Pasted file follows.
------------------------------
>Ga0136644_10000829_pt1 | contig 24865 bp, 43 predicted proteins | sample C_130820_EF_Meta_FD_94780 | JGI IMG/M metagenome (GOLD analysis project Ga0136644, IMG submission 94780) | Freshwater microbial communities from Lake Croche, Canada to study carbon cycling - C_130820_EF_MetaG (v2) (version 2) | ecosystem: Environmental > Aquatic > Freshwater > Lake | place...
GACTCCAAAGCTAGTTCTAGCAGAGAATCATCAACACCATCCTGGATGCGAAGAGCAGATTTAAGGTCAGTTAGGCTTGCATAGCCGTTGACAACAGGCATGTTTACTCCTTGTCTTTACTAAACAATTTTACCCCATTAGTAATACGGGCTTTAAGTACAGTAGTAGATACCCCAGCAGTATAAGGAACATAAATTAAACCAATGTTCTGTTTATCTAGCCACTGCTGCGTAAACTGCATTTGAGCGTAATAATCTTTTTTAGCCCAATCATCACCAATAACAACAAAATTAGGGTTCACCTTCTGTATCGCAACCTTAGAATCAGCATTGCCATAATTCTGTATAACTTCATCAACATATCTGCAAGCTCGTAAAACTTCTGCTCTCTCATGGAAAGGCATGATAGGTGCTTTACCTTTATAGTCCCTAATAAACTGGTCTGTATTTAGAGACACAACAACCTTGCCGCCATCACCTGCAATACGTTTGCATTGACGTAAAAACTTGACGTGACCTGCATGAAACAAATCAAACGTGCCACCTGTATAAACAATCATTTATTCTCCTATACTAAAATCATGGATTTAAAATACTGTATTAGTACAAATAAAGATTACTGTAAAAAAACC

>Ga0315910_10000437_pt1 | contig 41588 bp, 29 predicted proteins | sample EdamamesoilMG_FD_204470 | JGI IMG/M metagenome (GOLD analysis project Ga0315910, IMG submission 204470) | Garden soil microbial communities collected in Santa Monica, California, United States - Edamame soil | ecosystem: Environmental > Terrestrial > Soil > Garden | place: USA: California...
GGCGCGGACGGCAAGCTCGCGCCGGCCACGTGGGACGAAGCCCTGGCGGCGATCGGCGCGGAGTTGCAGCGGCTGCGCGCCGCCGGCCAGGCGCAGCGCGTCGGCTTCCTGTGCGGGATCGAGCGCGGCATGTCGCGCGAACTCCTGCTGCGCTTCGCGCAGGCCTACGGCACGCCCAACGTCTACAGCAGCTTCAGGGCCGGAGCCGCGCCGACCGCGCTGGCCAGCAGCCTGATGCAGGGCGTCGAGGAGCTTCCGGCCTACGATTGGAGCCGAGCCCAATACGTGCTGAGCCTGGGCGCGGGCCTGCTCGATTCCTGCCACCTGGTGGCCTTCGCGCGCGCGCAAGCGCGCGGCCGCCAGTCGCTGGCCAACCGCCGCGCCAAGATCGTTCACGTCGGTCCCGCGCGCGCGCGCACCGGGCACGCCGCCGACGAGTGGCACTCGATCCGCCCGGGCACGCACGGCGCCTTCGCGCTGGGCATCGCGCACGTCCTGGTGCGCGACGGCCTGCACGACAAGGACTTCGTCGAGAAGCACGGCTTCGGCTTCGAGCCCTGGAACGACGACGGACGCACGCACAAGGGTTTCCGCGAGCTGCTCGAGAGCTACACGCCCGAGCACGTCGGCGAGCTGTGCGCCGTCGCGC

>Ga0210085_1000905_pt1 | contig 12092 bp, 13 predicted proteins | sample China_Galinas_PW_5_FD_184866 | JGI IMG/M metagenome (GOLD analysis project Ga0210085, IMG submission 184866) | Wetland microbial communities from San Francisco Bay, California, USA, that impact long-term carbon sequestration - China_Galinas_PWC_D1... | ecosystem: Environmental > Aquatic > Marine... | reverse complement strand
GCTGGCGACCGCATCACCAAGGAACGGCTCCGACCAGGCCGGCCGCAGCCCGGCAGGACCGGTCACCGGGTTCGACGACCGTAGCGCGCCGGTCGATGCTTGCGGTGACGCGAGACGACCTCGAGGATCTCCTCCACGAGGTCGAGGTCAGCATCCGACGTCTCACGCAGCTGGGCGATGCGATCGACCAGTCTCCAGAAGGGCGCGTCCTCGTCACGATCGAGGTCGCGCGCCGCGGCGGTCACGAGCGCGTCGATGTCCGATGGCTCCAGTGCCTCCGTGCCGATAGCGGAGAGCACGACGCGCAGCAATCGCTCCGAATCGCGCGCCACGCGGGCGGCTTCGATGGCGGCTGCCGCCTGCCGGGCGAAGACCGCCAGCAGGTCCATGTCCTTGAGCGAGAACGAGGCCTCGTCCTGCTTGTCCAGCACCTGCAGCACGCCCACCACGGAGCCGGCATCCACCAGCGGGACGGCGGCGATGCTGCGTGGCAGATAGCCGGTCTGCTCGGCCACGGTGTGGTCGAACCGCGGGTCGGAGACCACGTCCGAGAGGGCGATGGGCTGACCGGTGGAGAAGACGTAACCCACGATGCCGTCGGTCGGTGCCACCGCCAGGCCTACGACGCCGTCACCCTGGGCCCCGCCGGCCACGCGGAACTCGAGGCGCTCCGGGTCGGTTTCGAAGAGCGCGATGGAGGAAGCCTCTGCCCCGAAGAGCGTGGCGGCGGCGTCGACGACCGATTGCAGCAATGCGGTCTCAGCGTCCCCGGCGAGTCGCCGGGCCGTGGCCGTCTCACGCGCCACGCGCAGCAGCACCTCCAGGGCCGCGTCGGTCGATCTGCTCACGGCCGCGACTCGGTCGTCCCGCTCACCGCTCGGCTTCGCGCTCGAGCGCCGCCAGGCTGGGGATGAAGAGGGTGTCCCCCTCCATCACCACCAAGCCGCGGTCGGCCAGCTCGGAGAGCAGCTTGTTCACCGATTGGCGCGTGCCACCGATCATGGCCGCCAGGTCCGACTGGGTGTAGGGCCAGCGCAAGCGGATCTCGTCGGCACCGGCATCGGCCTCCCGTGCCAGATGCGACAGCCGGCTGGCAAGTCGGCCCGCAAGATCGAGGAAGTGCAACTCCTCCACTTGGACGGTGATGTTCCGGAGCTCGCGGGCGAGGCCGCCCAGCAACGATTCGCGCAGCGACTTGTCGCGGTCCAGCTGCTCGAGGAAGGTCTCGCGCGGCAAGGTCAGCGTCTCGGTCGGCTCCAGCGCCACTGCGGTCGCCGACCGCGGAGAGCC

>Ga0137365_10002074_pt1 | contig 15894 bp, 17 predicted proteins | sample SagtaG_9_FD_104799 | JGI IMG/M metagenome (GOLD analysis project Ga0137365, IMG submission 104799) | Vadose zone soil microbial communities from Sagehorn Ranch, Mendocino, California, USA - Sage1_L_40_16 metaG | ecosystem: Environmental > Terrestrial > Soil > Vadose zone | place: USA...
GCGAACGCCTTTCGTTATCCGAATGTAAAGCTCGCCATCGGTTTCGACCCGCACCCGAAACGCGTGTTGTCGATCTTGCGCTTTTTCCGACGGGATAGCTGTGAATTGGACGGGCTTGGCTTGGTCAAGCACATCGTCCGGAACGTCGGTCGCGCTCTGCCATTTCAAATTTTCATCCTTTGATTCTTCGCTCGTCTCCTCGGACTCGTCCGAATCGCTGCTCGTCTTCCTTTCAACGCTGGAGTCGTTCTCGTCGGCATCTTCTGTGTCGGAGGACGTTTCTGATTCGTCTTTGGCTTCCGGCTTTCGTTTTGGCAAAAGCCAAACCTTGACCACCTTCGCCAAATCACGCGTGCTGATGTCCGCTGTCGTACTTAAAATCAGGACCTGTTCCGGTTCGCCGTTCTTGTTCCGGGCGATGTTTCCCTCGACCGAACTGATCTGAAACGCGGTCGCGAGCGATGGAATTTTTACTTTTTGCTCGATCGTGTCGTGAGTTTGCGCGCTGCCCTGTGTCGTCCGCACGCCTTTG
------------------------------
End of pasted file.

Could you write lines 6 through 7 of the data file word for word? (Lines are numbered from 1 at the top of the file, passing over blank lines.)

GCTGGCGACCGCATCACCAAGGAACGGCTCCGACCAGGCCGGCCGCAGCCCGGCAGGACCGGTCACCGGGTTCGACGACCGTAGCGCGCCGGTCGATGCTTGCGGTGACGCGAGACGACCTCGAGGATCTCCTCCACGAGGTCGAGGTCAGCATCCGACGTCTCACGCAGCTGGGCGATGCGATCGACCAGTCTCCAGAAGGGCGCGTCCTCGTCACGATCGAGGTCGCGCGCCGCGGCGGTCACGAGCGCGTCGATGTCCGATGGCTCCAGTGCCTCCGTGCCGATAGCGGAGAGCACGACGCGCAGCAATCGCTCCGAATCGCGCGCCACGCGGGCGGCTTCGATGGCGGCTGCCGCCTGCCGGGCGAAGACCGCCAGCAGGTCCATGTCCTTGAGCGAGAACGAGGCCTCGTCCTGCTTGTCCAGCACCTGCAGCACGCCCACCACGGAGCCGGCATCCACCAGCGGGACGGCGGCGATGCTGCGTGGCAGATAGCCGGTCTGCTCGGCCACGGTGTGGTCGAACCGCGGGTCGGAGACCACGTCCGAGAGGGCGATGGGCTGACCGGTGGAGAAGACGTAACCCACGATGCCGTCGGTCGGTGCCACCGCCAGGCCTACGACGCCGTCACCCTGGGCCCCGCCGGCCACGCGGAACTCGAGGCGCTCCGGGTCGGTTTCGAAGAGCGCGATGGAGGAAGCCTCTGCCCCGAAGAGCGTGGCGGCGGCGTCGACGACCGATTGCAGCAATGCGGTCTCAGCGTCCCCGGCGAGTCGCCGGGCCGTGGCCGTCTCACGCGCCACGCGCAGCAGCACCTCCAGGGCCGCGTCGGTCGATCTGCTCACGGCCGCGACTCGGTCGTCCCGCTCACCGCTCGGCTTCGCGCTCGAGCGCCGCCAGGCTGGGGATGAAGAGGGTGTCCCCCTCCATCACCACCAAGCCGCGGTCGGCCAGCTCGGAGAGCAGCTTGTTCACCGATTGGCGCGTGCCACCGATCATGGCCGCCAGGTCCGACTGGGTGTAGGGCCAGCGCAAGCGGATCTCGTCGGCACCGGCATCGGCCTCCCGTGCCAGATGCGACAGCCGGCTGGCAAGTCGGCCCGCAAGATCGAGGAAGTGCAACTCCTCCACTTGGACGGTGATGTTCCGGAGCTCGCGGGCGAGGCCGCCCAGCAACGATTCGCGCAGCGACTTGTCGCGGTCCAGCTGCTCGAGGAAGGTCTCGCGCGGCAAGGTCAGCGTCTCGGTCGGCTCCAGCGCCACTGCGGTCGCCGACCGCGGAGAGCC

>Ga0137365_10002074_pt1 | contig 15894 bp, 17 predicted proteins | sample SagtaG_9_FD_104799 | JGI IMG/M metagenome (GOLD analysis project Ga0137365, IMG submission 104799) | Vadose zone soil microbial communities from Sagehorn Ranch, Mendocino, California, USA - Sage1_L_40_16 metaG | ecosystem: Environmental > Terrestrial > Soil > Vadose zone | place: USA...